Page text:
Thursday, April 30, 2015

82% of Patients Report Unsatisfactory Education from their Primary Care Physician

What is the health literacy of patients with chronic kidney disease?

Generally, 9 out 10 adults lack the skills necessary to prevent disease or manage their health, but what about those with a chronic disease? A recent study published in the Australian Internal Medicine Journal aimed to determine patients’ understanding of chronic kidney disease when first presenting to a kidney specialist.

Two hundred and ten newly referred patients to a nephrology clinic were surveyed with open-ended questions about their understanding of CKD causes, symptoms and management. The average age of participants was 66.5 and 50.5% were female. 82% were referred by their primary care provider and 29% had previously seen a nephrologist. The results were:
  • 16% of patients were unsure why they were referred
  •  40% were unsure about what causes CKD
  •  51% were unsure of how to manage CKD
  • 82% reported unsatisfactory education from their primary care physician.

If you are struggling with ways to engage and educate your patients – mHealth Games wants to help!

Consider Fight Back, a short game to educate patients and caregivers on the basics chronic kidney disease.

Click on the picture below to play:

Fight Back
Chronic kidney disease does not have to prevent you from being a superhero! This quick training covers the basics of kidney disease and what you can do to fight back. Are you ready to join TEAM KIDNEY?

Thursday, April 2, 2015

NHS England launches library for accredited mobile health apps

 Ieso Digital Health, one of the apps in the NHS's new library.

By: Jonah Comstock | Mar 24, 2015 

The National Health Service in the UK is taking steps to create a curated database of government-approved mobile health apps, starting in the area of mental health. NHS England launched a library of five approved apps on its NHS Choices website, which gets 40 million visits per month, according to the NHS.

As a large public health system, NHS struggles with waiting lists for health services including mental health. So they’ve aggressively looked to mobile health as a way to connect people to health services more efficiently. NHS began publicly evaluating mental health apps in February 2013, when they published a discussion paper on the subject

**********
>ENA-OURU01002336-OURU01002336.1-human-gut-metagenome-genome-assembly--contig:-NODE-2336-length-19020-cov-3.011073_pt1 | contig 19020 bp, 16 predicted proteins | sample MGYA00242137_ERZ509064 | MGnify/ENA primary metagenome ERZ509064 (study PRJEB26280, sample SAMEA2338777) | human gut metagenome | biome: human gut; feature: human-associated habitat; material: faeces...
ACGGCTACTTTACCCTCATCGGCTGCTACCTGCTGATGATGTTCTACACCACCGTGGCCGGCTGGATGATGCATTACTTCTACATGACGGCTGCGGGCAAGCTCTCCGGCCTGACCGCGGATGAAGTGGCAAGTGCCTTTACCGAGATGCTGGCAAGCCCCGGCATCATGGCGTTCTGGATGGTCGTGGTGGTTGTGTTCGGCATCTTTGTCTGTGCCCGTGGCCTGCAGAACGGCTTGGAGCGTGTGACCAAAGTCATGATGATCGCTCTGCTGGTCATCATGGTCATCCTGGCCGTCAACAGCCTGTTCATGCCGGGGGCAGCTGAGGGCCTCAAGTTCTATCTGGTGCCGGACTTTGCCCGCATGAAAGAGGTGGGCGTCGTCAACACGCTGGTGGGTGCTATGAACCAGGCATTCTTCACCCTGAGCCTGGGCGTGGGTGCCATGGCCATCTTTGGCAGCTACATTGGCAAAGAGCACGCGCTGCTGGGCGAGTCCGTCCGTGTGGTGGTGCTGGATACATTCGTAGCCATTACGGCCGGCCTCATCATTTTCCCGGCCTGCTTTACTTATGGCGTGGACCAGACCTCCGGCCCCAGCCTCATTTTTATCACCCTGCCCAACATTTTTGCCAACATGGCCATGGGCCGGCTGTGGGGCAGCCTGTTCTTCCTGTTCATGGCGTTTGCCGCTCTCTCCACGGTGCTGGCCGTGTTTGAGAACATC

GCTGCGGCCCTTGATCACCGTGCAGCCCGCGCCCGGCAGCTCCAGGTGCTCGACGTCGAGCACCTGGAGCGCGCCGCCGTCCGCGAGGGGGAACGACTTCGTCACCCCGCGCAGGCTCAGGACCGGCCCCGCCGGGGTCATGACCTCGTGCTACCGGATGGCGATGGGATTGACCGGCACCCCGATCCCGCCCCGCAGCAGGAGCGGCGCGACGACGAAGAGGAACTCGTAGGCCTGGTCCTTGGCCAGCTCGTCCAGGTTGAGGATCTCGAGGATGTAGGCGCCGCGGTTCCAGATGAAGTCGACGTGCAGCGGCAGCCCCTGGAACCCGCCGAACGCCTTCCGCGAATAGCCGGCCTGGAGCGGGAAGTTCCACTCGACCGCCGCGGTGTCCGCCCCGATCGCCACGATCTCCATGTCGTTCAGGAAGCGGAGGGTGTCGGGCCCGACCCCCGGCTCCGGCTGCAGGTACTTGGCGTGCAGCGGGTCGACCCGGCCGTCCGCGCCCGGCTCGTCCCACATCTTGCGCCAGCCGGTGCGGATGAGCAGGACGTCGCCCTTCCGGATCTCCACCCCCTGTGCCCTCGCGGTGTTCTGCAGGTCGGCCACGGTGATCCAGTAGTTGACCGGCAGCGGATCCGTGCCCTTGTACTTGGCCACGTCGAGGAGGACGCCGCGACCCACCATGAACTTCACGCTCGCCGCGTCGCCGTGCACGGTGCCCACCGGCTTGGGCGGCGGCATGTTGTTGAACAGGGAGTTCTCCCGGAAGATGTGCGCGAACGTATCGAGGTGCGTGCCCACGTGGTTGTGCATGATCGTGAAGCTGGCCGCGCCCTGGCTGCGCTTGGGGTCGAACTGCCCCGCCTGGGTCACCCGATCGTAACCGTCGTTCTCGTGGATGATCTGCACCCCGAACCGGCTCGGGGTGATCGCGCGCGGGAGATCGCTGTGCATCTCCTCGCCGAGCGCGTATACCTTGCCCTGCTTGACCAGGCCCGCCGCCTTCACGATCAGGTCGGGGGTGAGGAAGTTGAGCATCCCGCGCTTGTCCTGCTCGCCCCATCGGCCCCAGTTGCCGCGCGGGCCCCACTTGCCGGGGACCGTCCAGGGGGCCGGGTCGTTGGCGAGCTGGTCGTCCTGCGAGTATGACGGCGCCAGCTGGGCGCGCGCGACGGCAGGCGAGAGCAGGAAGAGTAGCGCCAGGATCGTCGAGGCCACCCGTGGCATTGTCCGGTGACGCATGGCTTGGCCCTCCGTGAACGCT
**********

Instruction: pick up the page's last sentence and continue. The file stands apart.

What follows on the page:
“We want to offer people the chance to use apps and digital tools routinely to help them take control of their own healthcare,” Tim Kelsey, the National Director for Patients and Information, said in a statement. “There are online services already working for patients and we hope, by giving them our official backing, we will give clinicians, citizens and carers the confidence to use them. Digital platforms have a key role to play in improving access to psychological therapies and helping us meet our ambition of achieving parity of esteem for mental health services.”

Right now, the site has five vetted online resources: Beating the Blues, a CBT-based computer self-help course for anxiety and depression; Big White Wall, an anonymous, curated social network for people dealing with depression; FearFighter, a CBT-based self-help course for phobias; Ieso Digital Health, which offers live CBT therapy via secure instant messaging; and SilverCloud, an online platform that offers programs for different mental health conditions. The site offers descriptions of each program, instructions for accessing them, and a link to the clinical evidence that the program works.
The plan is to add additional mental health apps over time, as well as to eventually expand into other mobile health areas. NHS chose mental health to start because of a large base of evidence that these interventions are effective, they said in a press release.

“We’ve made great strides in the past few months by investing millions in talking therapies and eating disorder services. There is £1.25 billion in this year’s budget for children’s mental health, increased investment to help support veterans and new initiatives to help people on benefits get back into work,” Deputy Prime Minister Nick Clegg said in a statement. “But I know there is much left to do, which is why innovative pilots like this are so important, helping to provide treatment and support for those experiencing mental health crises. This showcases the NHS at its best — pioneering new ways of treating and supporting some of the most vulnerable in our society, harnessing innovative technology to help build a fairer society for us all.”

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